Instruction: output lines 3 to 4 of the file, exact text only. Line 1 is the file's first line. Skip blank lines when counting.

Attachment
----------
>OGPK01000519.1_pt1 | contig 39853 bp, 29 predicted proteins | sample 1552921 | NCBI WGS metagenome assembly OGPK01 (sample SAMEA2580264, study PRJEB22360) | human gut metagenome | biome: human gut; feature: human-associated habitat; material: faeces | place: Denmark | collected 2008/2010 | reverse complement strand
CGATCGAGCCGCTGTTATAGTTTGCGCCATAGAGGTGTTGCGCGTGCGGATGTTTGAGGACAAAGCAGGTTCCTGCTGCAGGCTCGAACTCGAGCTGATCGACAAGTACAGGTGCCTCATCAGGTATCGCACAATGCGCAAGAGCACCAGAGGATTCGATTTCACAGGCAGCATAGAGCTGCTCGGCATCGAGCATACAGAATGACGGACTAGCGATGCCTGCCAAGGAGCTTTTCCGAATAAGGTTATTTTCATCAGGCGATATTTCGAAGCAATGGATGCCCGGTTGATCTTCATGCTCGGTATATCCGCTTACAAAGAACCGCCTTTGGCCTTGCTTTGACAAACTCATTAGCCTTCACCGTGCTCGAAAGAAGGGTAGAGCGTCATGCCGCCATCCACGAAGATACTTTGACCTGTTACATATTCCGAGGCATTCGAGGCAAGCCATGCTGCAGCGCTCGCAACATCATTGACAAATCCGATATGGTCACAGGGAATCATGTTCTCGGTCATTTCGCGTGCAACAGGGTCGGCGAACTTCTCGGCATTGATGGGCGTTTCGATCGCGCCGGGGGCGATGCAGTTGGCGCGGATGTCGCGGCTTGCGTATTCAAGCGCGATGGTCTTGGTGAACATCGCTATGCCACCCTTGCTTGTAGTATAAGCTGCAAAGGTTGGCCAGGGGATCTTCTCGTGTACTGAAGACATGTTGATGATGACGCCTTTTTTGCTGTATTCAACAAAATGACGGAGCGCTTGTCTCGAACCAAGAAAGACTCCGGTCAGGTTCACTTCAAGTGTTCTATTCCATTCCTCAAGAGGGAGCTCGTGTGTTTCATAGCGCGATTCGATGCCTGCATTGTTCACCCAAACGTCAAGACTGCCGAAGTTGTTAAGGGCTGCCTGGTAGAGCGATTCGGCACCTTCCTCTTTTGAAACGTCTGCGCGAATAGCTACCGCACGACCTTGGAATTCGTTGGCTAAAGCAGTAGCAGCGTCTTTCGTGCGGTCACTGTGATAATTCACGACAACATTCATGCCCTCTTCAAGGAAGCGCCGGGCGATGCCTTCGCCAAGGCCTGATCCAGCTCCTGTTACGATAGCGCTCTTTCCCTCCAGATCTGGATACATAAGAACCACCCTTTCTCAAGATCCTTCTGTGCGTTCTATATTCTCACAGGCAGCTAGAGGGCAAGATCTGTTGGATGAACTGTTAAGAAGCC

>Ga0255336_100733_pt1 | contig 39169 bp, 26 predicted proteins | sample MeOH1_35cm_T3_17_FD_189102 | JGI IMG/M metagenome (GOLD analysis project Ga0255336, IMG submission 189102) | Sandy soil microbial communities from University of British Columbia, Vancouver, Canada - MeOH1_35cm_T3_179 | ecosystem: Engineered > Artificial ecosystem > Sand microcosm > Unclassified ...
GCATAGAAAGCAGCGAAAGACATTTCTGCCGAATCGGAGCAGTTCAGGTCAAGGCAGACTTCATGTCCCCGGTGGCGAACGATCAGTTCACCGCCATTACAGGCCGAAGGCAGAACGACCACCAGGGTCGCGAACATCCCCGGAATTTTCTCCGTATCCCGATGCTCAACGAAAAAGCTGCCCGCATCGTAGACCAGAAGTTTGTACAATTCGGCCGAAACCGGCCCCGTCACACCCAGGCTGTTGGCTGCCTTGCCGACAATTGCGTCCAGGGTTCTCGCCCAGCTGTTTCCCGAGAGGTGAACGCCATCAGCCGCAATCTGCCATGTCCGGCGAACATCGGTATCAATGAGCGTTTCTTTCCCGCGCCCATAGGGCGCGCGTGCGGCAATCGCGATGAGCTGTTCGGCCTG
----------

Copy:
>Ga0255336_100733_pt1 | contig 39169 bp, 26 predicted proteins | sample MeOH1_35cm_T3_17_FD_189102 | JGI IMG/M metagenome (GOLD analysis project Ga0255336, IMG submission 189102) | Sandy soil microbial communities from University of British Columbia, Vancouver, Canada - MeOH1_35cm_T3_179 | ecosystem: Engineered > Artificial ecosystem > Sand microcosm > Unclassified ...
GCATAGAAAGCAGCGAAAGACATTTCTGCCGAATCGGAGCAGTTCAGGTCAAGGCAGACTTCATGTCCCCGGTGGCGAACGATCAGTTCACCGCCATTACAGGCCGAAGGCAGAACGACCACCAGGGTCGCGAACATCCCCGGAATTTTCTCCGTATCCCGATGCTCAACGAAAAAGCTGCCCGCATCGTAGACCAGAAGTTTGTACAATTCGGCCGAAACCGGCCCCGTCACACCCAGGCTGTTGGCTGCCTTGCCGACAATTGCGTCCAGGGTTCTCGCCCAGCTGTTTCCCGAGAGGTGAACGCCATCAGCCGCAATCTGCCATGTCCGGCGAACATCGGTATCAATGAGCGTTTCTTTCCCGCGCCCATAGGGCGCGCGTGCGGCAATCGCGATGAGCTGTTCGGCCTG